Kaun Kitney Paani Mein review: Radhika Apte, Saurabh Shukla keep this satire afloat
Kaun Kitney Paani Mein has moments of fun and a subject that is relevant.
Kaun Kitney Paani Mein is based in a village in Odisha, where old values and prejudices face a drought and poverty. Raja Braj Kishore Singh Deo (Saurabh Shukla) owns a village that has no water. He lives in a palace but hasn’t been able to pay his electricity bill for three years. Sozzled — he has to drink his whisky neat because there’s no water — he tells his son, Raj (Kunal Kapoor), “Raja ki baat toh door, hum toh praja bhi nahi rahenge.” It’s a masterclass in acting by Shukla, who is superb as the drunk and tottering king.
If only Kapoor could react suitably. The dismay you feel is mirrored every time the Raja calls his son and asks, “Kuchh kiya?” and his son has nothing to report. Only in case of the father-son conversation, they’re talking about sex. Sex that Raja Braj Singh Deo hopes will turn his fortunes around.
As a descendant of a wealthy Kshatriya family that has exploited poor farmers for generations, Raja Braj has inherited the barren hilltop village of Upri, in drought-struck Orissa. As a young woman, his sister committed the cardinal sin of falling in love with a low caste lad and the two young lovers paid with their lives. Not just that, Raja Braj’s father constructed a wall to keep the poor, lower caste lot out of Upri.
They moved downhill, to a village called Bairi, and begin to change their fortunes. Under the leadership of Kharu Pehalwan (Gulshan Grover) and his clever daughter Paro (Radhika Apte), the villagers toil, build dams, collect rain water and grow crops. Thirty years later, Upri is poor and impoverised, while Bairi is flourishing.
Defined by water politics, water is everything in Upri. It is even used as currency between the locals, with people paying everyone from prostitute to pundit with packets of water. A poor, desperate weaver decides to dig a well and then a secret tunnel that will connect to a lake in Bairi. His story, and what ends up being the fruit of his efforts, is the most telling sequence on the pathetic state of the poor.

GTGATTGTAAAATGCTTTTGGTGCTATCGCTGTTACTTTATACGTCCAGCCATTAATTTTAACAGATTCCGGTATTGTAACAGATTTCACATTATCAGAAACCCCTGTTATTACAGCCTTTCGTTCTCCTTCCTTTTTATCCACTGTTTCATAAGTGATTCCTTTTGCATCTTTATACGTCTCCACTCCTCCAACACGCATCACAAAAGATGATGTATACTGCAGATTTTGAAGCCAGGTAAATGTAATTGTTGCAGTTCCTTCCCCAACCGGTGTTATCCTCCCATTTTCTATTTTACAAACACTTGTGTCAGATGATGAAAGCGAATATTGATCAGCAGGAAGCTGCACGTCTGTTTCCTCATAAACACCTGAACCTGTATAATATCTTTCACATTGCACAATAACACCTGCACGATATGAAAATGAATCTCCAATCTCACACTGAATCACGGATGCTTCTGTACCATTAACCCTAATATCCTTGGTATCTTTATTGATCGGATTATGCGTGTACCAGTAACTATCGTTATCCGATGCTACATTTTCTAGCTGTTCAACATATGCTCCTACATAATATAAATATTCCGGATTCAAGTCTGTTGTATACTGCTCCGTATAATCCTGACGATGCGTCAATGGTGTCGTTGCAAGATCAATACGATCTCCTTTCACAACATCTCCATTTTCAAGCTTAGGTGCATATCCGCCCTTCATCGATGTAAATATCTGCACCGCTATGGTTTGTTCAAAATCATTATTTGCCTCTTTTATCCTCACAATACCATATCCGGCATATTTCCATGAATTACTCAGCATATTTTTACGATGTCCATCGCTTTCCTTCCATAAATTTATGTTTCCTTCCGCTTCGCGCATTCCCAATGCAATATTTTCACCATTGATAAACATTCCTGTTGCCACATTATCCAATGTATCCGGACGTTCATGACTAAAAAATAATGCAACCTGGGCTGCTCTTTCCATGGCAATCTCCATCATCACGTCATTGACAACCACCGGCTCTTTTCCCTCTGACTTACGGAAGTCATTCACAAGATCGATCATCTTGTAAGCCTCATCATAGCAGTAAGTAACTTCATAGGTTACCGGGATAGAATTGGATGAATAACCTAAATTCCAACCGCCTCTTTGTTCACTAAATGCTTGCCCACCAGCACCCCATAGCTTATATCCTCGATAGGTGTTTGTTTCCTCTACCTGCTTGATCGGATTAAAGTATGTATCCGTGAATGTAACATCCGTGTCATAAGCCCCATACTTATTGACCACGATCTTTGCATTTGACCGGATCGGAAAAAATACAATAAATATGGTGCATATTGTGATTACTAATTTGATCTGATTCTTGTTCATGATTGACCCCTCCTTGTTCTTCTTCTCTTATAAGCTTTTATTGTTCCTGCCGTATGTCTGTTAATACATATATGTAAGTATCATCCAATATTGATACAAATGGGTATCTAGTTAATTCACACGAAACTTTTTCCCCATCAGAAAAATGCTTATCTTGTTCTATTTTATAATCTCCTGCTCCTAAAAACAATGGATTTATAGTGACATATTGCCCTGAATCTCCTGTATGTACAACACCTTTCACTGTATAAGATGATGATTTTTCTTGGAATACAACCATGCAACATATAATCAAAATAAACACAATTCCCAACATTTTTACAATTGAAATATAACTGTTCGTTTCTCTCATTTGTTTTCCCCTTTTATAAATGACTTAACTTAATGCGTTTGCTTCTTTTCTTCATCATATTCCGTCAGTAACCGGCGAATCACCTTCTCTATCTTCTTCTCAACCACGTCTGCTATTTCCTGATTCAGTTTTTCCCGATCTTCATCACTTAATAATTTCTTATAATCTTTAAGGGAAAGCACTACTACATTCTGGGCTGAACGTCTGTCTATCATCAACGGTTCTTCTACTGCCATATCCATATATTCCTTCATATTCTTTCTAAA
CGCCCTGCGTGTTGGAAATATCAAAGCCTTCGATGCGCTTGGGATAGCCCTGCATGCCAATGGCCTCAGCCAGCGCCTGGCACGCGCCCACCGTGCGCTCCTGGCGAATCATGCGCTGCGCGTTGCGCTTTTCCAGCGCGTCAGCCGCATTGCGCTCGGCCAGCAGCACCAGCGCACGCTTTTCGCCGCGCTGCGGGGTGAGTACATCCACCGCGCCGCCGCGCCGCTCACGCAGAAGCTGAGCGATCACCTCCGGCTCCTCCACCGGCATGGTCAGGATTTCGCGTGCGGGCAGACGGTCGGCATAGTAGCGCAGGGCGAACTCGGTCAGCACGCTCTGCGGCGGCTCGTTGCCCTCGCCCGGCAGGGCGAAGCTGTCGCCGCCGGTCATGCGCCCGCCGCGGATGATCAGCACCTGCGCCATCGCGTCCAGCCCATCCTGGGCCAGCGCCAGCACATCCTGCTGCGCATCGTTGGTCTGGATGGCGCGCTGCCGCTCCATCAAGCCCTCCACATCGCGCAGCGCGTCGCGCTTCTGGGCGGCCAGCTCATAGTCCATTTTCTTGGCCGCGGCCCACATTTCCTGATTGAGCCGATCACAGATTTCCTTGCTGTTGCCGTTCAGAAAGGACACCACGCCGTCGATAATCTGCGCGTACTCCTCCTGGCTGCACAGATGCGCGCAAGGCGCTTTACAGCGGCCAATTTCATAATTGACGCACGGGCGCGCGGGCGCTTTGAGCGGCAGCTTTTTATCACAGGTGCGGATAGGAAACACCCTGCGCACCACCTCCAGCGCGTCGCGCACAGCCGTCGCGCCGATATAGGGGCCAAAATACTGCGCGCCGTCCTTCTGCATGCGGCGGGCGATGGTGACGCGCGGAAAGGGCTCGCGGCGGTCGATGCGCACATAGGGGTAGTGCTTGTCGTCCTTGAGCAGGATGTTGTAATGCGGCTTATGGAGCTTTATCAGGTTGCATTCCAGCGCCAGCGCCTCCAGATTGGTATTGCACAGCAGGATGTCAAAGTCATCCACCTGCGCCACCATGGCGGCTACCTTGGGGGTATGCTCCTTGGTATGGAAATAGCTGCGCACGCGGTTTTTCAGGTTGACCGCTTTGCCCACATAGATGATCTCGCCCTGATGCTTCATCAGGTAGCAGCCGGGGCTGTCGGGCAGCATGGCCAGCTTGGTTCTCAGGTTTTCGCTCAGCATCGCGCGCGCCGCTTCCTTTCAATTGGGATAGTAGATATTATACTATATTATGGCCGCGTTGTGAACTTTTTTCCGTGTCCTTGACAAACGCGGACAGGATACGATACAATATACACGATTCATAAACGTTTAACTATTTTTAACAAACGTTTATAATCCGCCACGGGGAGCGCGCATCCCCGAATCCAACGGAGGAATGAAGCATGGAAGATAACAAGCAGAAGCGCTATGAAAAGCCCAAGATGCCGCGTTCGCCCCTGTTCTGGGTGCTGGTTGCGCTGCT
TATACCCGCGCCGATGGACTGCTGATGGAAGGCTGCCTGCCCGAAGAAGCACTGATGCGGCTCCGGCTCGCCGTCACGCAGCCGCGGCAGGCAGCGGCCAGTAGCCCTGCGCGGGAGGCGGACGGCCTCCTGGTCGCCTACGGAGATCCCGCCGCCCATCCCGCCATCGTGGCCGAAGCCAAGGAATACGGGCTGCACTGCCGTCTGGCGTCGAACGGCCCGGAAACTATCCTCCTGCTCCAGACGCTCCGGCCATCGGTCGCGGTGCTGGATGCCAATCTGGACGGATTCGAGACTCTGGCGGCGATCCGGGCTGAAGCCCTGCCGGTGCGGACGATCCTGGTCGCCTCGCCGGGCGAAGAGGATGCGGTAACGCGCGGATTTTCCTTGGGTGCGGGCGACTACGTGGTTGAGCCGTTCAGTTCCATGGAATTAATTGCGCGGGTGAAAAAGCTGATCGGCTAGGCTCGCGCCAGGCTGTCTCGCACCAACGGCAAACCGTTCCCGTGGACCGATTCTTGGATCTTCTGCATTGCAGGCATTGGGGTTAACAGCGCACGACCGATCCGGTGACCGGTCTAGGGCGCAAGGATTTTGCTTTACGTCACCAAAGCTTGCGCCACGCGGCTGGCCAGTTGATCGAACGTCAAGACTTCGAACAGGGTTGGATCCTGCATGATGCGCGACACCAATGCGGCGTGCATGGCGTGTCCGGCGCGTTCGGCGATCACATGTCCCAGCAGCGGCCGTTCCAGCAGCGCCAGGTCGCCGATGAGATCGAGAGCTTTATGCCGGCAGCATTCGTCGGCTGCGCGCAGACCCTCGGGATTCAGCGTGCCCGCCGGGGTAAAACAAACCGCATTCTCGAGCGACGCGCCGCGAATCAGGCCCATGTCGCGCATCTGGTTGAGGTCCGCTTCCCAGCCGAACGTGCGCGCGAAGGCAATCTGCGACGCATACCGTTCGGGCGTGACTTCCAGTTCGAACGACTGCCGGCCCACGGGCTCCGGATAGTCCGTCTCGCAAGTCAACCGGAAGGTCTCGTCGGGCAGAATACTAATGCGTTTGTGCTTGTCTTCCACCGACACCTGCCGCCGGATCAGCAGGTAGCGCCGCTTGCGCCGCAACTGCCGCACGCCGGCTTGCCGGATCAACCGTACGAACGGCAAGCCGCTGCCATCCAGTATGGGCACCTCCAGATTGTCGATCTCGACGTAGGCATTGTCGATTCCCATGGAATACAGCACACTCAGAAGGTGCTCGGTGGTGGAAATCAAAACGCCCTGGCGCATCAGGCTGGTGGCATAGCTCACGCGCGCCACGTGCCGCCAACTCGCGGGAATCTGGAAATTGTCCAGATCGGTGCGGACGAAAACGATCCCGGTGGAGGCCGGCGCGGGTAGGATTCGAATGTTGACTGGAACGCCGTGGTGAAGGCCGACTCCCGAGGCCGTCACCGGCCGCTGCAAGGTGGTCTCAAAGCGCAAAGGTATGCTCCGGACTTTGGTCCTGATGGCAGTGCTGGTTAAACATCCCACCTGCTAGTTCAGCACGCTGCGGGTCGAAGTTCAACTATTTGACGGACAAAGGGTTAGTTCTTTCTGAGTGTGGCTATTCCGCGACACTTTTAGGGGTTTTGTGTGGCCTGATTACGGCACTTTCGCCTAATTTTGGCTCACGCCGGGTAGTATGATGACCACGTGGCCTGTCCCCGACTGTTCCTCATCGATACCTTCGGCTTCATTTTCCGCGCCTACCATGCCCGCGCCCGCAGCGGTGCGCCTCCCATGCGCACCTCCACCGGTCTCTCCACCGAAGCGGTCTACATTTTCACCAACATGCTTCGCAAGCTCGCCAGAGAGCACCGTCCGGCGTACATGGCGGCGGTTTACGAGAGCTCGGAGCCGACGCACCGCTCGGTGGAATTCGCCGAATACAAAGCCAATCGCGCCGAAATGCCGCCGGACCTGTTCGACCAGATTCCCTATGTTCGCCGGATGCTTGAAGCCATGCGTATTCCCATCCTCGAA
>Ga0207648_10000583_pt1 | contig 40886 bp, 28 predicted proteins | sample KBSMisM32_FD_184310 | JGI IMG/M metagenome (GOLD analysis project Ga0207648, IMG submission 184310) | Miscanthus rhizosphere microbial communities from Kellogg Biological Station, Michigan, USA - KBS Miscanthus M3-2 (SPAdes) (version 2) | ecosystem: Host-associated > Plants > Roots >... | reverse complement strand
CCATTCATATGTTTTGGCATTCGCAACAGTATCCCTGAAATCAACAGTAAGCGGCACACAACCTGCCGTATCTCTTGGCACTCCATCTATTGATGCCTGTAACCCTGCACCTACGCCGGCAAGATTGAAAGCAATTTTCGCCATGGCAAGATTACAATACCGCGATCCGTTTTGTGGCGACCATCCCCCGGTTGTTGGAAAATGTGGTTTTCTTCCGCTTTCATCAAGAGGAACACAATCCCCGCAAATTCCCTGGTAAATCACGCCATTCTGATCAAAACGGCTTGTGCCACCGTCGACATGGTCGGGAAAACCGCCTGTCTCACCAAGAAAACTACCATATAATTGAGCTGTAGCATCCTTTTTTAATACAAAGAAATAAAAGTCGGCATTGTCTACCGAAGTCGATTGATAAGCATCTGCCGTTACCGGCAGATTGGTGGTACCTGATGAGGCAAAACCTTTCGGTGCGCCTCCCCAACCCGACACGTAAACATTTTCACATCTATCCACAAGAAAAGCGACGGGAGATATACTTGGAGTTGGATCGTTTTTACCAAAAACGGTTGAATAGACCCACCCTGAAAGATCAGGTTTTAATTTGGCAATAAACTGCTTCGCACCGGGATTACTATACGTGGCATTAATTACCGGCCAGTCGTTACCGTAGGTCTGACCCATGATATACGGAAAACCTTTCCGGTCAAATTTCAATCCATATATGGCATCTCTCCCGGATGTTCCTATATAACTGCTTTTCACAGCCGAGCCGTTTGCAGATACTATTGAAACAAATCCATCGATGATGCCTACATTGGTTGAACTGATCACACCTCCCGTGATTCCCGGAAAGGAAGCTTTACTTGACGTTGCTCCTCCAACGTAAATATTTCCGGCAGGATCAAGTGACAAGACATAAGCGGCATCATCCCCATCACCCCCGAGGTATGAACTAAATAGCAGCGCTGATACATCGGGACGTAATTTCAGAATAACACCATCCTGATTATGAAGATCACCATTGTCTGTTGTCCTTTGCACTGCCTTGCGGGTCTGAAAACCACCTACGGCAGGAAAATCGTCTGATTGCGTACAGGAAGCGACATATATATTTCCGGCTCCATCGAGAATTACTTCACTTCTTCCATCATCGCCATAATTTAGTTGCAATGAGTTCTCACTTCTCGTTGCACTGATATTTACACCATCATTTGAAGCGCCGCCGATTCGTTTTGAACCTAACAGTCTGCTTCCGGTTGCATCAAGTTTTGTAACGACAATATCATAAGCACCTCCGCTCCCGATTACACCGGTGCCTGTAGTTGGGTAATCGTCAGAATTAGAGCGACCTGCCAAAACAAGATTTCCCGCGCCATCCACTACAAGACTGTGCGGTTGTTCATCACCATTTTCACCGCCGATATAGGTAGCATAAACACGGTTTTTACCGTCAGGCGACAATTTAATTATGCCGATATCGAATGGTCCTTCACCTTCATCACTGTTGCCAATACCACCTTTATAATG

Sick of his wretched circumstances, Raja Braj decides to sell off his land holdings. However, no one wants to buy a village that has no water. His son, Raj, wants money to go study abroad, but there’s no money for him either. Neither is there water, so father and son are reduced to drinking neat whisky.
Ultimately, Raja Braj and Raj decide that the best way to save themselves and Upri is to by getting Paro pregnant. This will put Kharu Pehelwan in a tight and vulnerable spot, and to save his daughter’s reputation, he’ll agree to whatever Raja Braj demands — including allowing Upri to access Bairi’s hard-won water. It’s not the most brilliant of plans, especially considering how feisty Paro is and how pregnancies have often been dealt with discreetly (from abortion to sending the woman to another place, the options have traditionally been many). However, since things don’t go according to plan, the merits of the plan may be ignored.
As the shamelessly conniving, arrogant King who lives on liquor and covers his lost dignity with a false moustache, Shukla is great as the hilarious but pathetic Raja Braj. Shot three years ago, before Radhika Apte became one of the most talked-about talents of Bollywood, the actress proves yet again that she can make the tackiest and dreary scenes come alive. Unfortunately, these two actors can’t make up for the problems in the film.
Writer-director Nila Madhab Panda made his debut with critically acclaimed I am Kalam. With Kaun Kitney Paani Mein, he has an excellent premise. He’s chosen to tell his story as a satire, which makes the film entertaining in parts, but he struggles to make it look and feel credible. Only the scenes involving Raja Braj and the poor weaver digging his well feel authentic. In Bairi, everything looks staged and all the characters are stereotypes. The romantic track between Raj and Paro is so theatrical, it could be straight out of a play.
Yet despite its pitfalls, Kaun Kitney Paani Mein has moments of fun and a subject that is relevant. Watch it for Saurabh Shukla.
Monster might be a courtroom drama, but the film eschews legal jugglery and dramatic twists in favour of an audio-visual approach
Tom Clancy’s Without Remorse does the bare minimum to stand out in an already cluttered genre of rogue spies seeking vengeance.
Photo-Prem movie review: Neena Kulkarni's film is a bittersweet take on how to leave a legacy behind
Photo-Prem is a funny, quintessential take on what we leave behind for memories but quickly loses potential with half-baked writing and slow pace.